There’s More Proof That Ketamine Works for Depression For decades, scientists have searched for a new type of antidepressant, one that works differently from the 20-plus drugs already on the market. Finding a new option is crucial, since a third of people don’t respond to available depression treatments. They haven’t had much luck — except for the discovery that IV infusions of ketamine hydrochloride, an FDA-approved anesthetic, can cause rapid antidepressant effects in many people with stubborn depression. Figuring out exactly how ketamine has these effects has been a researcher’s dream, since ketamine is too problematic a drug to currently be considered a mainstream depression treatment. It’s illicitly used — and abused — as a psychedelic club drug and can cause hallucinations. Ketamine can also have negative side effects when used off-label to treat depression, including unexpected changes in heart functioning, cognition and respiration. Its antidepressant effects fade, so it typically has to be given over and over again, and it’s not yet clear how safe or effective it is when taken long-term. Developing a drug that works like ketamine, but without all the baggage, is the holy grail — but scientists haven’t known quite what to target. Now, in […]
Scientists have identified a key protein that helps trigger ketamine’s rapid anti-depressant effects in the brain, a crucial initial step to developing alternative treatments to the controversial drug being dispensed in a growing number of depression clinics across the country. Ketamine is drawing intense interest in the psychiatric field after multiple studies have demonstrated it can quickly stabilize severely depressed patients. But ketamine – illicitly used for its psychedelic properties – could also impede memory and other brain functions, spurring scientists to identify new drugs that would safely replicate its anti-depressant response without the unwanted side effects. A new study from the Peter O’Donnell Jr. Brain Institute has jumpstarted this effort in earnest by answering a question vital to guiding future research: What proteins in the brain does ketamine target to achieve its effects? “Now that we have a target in place we can research the pathway and develop drugs that safely recreate the anti-depressant effect,” said Dr. Lisa Monteggia, Professor of Neuroscience at UT Southwestern Medical Center’s O’Donnell Brain Institute. The study published in Nature shows that ketamine blocks a protein responsible for a range of normal brain functions. The blocking of the N-methyl-D-aspartate (NMDA) receptor creates the initial […]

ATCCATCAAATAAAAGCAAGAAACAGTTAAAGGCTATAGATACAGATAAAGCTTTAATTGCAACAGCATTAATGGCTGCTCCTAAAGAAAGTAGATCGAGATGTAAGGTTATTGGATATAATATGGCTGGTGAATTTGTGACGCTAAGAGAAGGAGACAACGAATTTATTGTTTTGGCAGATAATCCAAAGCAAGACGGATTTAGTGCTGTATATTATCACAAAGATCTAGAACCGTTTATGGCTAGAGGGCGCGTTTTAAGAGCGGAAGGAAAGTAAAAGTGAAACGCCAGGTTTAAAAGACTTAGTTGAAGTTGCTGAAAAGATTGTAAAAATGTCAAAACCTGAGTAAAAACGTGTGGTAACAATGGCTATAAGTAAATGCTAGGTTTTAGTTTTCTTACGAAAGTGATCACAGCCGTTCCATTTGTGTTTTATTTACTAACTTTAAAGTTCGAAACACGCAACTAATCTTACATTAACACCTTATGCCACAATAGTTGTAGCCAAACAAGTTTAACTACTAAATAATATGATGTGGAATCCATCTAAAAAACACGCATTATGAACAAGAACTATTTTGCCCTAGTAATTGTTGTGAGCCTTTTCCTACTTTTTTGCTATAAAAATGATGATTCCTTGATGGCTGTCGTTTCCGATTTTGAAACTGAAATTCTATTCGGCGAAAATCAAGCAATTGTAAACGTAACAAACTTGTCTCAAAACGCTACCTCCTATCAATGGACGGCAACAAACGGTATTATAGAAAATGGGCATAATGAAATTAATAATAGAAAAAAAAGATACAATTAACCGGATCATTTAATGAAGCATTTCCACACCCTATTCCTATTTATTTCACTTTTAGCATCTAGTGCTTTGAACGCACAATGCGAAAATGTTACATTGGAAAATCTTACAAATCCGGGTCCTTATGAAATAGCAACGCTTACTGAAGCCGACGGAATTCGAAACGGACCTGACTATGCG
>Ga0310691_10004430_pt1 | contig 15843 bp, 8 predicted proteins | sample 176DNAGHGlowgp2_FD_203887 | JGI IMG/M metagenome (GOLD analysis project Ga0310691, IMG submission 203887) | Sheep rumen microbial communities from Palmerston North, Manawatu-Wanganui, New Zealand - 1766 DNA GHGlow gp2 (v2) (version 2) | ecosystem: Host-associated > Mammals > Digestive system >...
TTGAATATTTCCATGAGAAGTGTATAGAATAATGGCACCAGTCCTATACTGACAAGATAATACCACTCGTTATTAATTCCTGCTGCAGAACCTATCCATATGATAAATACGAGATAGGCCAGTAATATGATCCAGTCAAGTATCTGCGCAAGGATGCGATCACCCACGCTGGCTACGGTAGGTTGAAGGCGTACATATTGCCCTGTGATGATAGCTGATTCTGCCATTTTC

PASWFL’s New Treatments for Depression Showcased on ABC TV Show PASWFL was featured on Out and About Southwest Florida. We had a chance to film and take photos of our beautiful facility as well as discuss the different treatment options we’re proud to offer people in Southwest Florida and surrounding communities. Check out the video tour of our office below: And more images of our comfortable treatment rooms:
LOS ANGELES, July 11 — Doctors in California say magnetic stimulation can help ‘rewire’ the brains of people withdepression, offering hope for patients whose condition is not improved by medication or therapy. Depression is one of the most common forms of mental illness, affecting more than 350 million people worldwide. Bob Holmes is one of them. “I struggled with that for many years, didn’t know really what to do, tried to pull myself through it. And then ultimately when I got into my forties, I wasn’t successful.” Holmes has been receiving transcranial magnetic stimulation at the University of California Los Angeles, a treatment that beams targeted magnetic pulses deep inside his brain. Doctors say the therapy can effectively ‘rewire’ the brain by changing how brain circuits are arranged. Reuters Video: Doctors hope to ‘rewire’ depressed people’s brains: [Read the Full Article Here]
Ketamine has ‘truly remarkable’ effect on depression and is effective in elderly patients, scientists say. After six months, 43% of the subjects said they had no significant symptoms of depression. Katie Forster Health Correspondent @katieforster Wednesday 26 July 2017 08:38 BST Ketamine can have a “truly remarkable” effect on people with depression, researchers have said after a new study showed promising results among elderly patients. Colleen Loo, a professor at the University of New South Wales in Australia, led the world’s first randomised control trial into the drug’s effect on people over 60 with treatment-resistant depression. “This trial has shown ketamine can be used safely in the elderly and it tends to be effective,” she told The Independent, adding that a similar effect was observed in this age group as in younger patients. It is important to test how people of different ages respond to a new treatment before it can be offered by doctors, she said: “Sometimes depression in the elderly can be harder to treat, especially with medication. “Also, they tend to have more medical problems, which can interfere with medication.” Ketamine was discovered in 1962 and is licenced for medical use in the UK as an anaesthetic, but is also used […]